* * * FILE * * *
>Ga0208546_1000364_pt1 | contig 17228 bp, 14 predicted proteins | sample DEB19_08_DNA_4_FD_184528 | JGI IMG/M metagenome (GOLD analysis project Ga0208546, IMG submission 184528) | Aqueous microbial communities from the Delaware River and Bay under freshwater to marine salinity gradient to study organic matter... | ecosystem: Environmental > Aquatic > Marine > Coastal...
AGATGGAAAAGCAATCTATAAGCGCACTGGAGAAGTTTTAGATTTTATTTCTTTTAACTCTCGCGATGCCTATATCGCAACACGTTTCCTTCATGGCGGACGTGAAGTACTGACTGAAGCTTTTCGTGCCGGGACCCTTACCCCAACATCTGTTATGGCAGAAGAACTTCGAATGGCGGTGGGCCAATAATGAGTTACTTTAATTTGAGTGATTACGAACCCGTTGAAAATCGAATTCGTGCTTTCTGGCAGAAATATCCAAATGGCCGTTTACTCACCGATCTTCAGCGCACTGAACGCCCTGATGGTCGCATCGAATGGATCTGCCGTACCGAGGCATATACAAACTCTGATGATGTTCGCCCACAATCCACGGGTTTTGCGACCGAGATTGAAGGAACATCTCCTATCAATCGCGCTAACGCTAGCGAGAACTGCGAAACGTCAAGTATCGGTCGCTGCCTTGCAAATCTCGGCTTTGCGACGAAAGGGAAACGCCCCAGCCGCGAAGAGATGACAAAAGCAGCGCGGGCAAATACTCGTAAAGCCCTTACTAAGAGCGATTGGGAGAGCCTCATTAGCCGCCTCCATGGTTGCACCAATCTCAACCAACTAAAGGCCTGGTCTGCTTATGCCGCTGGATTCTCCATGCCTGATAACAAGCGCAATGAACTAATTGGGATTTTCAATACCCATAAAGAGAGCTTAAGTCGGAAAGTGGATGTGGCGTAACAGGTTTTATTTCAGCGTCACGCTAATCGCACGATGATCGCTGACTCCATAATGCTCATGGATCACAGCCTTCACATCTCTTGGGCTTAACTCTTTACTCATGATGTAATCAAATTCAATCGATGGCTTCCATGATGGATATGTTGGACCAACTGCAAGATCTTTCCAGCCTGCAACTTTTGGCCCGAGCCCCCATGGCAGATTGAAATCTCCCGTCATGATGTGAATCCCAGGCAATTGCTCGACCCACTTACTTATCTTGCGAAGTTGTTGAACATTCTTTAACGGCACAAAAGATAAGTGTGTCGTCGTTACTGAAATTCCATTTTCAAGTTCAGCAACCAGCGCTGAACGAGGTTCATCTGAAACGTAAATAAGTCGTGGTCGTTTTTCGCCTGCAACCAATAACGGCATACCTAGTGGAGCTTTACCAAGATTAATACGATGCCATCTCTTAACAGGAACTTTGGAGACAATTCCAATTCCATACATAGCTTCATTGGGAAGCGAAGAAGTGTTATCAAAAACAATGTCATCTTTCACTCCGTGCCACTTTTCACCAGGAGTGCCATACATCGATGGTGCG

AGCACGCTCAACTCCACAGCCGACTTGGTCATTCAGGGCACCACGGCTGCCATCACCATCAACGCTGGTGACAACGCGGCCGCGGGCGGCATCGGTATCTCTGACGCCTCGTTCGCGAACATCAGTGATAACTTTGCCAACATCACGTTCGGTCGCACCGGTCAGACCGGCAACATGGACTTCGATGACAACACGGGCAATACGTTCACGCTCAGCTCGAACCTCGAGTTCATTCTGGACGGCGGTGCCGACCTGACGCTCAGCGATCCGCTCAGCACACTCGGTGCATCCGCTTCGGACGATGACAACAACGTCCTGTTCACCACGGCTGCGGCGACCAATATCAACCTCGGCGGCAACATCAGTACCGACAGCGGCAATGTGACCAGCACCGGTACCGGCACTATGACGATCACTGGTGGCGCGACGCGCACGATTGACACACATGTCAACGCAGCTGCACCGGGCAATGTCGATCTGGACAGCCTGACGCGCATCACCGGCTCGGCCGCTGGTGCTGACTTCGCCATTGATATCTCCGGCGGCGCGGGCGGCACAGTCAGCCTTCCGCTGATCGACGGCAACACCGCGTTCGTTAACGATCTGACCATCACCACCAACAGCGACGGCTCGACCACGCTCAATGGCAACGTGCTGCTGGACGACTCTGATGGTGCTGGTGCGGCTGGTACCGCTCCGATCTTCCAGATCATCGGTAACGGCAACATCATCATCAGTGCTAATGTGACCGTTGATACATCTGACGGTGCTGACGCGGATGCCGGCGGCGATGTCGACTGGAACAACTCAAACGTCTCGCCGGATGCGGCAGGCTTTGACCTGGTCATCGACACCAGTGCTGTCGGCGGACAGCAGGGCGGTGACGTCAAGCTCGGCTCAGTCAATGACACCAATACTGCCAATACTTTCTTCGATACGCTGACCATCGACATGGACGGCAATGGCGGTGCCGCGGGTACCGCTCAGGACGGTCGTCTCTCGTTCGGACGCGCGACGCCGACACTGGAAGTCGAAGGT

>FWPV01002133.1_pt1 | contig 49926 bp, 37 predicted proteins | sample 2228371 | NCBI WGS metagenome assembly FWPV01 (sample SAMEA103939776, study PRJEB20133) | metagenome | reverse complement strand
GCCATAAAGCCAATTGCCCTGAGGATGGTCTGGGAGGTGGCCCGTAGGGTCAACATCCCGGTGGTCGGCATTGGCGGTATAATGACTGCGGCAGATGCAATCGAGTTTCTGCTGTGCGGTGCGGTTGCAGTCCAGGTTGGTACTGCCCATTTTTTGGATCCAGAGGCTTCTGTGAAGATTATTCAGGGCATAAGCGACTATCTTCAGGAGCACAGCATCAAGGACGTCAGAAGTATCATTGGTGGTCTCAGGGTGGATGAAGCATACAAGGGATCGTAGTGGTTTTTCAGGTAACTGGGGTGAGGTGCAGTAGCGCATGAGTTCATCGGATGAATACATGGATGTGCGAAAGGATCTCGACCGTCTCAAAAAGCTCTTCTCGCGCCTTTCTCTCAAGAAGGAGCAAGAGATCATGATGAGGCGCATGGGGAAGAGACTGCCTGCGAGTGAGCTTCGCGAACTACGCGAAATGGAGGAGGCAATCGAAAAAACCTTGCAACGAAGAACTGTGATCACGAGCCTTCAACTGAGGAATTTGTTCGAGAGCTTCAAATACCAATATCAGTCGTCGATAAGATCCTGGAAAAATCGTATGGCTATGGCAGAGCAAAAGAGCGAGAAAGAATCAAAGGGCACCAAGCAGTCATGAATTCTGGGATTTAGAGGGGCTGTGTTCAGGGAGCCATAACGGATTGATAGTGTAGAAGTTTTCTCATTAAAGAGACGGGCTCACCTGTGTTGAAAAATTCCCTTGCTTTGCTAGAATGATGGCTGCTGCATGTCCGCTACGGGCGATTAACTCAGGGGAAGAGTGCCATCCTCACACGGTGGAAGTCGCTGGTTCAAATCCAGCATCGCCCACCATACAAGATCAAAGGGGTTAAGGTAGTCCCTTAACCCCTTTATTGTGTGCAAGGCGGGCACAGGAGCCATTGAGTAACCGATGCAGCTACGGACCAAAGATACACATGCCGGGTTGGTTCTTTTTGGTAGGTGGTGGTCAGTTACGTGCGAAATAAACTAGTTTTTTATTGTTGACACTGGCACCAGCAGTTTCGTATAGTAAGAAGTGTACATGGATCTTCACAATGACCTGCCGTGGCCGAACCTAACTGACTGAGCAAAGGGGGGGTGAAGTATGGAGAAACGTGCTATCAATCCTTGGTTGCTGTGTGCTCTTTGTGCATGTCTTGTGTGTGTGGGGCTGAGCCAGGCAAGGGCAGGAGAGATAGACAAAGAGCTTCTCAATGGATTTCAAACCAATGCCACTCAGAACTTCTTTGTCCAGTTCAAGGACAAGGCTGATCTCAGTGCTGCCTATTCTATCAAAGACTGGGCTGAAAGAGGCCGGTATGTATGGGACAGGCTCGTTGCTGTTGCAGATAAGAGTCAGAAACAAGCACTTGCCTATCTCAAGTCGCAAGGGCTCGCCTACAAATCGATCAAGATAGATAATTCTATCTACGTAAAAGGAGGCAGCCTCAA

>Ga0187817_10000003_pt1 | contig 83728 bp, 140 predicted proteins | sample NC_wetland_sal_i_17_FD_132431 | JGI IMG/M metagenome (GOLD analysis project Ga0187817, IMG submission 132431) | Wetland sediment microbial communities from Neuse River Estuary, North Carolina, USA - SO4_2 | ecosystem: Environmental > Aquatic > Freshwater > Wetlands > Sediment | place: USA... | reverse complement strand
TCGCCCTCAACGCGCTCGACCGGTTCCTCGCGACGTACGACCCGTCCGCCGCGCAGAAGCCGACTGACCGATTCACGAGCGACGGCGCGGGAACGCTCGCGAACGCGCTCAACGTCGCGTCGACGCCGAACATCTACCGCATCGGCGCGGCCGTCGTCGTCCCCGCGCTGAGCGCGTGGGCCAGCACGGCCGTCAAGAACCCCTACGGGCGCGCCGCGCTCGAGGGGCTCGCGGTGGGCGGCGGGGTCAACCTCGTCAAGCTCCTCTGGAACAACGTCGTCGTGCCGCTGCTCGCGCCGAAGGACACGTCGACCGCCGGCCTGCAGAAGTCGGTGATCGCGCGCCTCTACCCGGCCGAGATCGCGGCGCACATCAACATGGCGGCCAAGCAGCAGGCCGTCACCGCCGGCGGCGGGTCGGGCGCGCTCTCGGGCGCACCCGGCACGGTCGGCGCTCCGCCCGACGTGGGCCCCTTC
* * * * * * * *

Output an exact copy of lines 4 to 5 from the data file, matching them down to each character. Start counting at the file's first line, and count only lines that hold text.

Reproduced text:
>FWPV01002133.1_pt1 | contig 49926 bp, 37 predicted proteins | sample 2228371 | NCBI WGS metagenome assembly FWPV01 (sample SAMEA103939776, study PRJEB20133) | metagenome | reverse complement strand
GCCATAAAGCCAATTGCCCTGAGGATGGTCTGGGAGGTGGCCCGTAGGGTCAACATCCCGGTGGTCGGCATTGGCGGTATAATGACTGCGGCAGATGCAATCGAGTTTCTGCTGTGCGGTGCGGTTGCAGTCCAGGTTGGTACTGCCCATTTTTTGGATCCAGAGGCTTCTGTGAAGATTATTCAGGGCATAAGCGACTATCTTCAGGAGCACAGCATCAAGGACGTCAGAAGTATCATTGGTGGTCTCAGGGTGGATGAAGCATACAAGGGATCGTAGTGGTTTTTCAGGTAACTGGGGTGAGGTGCAGTAGCGCATGAGTTCATCGGATGAATACATGGATGTGCGAAAGGATCTCGACCGTCTCAAAAAGCTCTTCTCGCGCCTTTCTCTCAAGAAGGAGCAAGAGATCATGATGAGGCGCATGGGGAAGAGACTGCCTGCGAGTGAGCTTCGCGAACTACGCGAAATGGAGGAGGCAATCGAAAAAACCTTGCAACGAAGAACTGTGATCACGAGCCTTCAACTGAGGAATTTGTTCGAGAGCTTCAAATACCAATATCAGTCGTCGATAAGATCCTGGAAAAATCGTATGGCTATGGCAGAGCAAAAGAGCGAGAAAGAATCAAAGGGCACCAAGCAGTCATGAATTCTGGGATTTAGAGGGGCTGTGTTCAGGGAGCCATAACGGATTGATAGTGTAGAAGTTTTCTCATTAAAGAGACGGGCTCACCTGTGTTGAAAAATTCCCTTGCTTTGCTAGAATGATGGCTGCTGCATGTCCGCTACGGGCGATTAACTCAGGGGAAGAGTGCCATCCTCACACGGTGGAAGTCGCTGGTTCAAATCCAGCATCGCCCACCATACAAGATCAAAGGGGTTAAGGTAGTCCCTTAACCCCTTTATTGTGTGCAAGGCGGGCACAGGAGCCATTGAGTAACCGATGCAGCTACGGACCAAAGATACACATGCCGGGTTGGTTCTTTTTGGTAGGTGGTGGTCAGTTACGTGCGAAATAAACTAGTTTTTTATTGTTGACACTGGCACCAGCAGTTTCGTATAGTAAGAAGTGTACATGGATCTTCACAATGACCTGCCGTGGCCGAACCTAACTGACTGAGCAAAGGGGGGGTGAAGTATGGAGAAACGTGCTATCAATCCTTGGTTGCTGTGTGCTCTTTGTGCATGTCTTGTGTGTGTGGGGCTGAGCCAGGCAAGGGCAGGAGAGATAGACAAAGAGCTTCTCAATGGATTTCAAACCAATGCCACTCAGAACTTCTTTGTCCAGTTCAAGGACAAGGCTGATCTCAGTGCTGCCTATTCTATCAAAGACTGGGCTGAAAGAGGCCGGTATGTATGGGACAGGCTCGTTGCTGTTGCAGATAAGAGTCAGAAACAAGCACTTGCCTATCTCAAGTCGCAAGGGCTCGCCTACAAATCGATCAAGATAGATAATTCTATCTACGTAAAAGGAGGCAGCCTCAA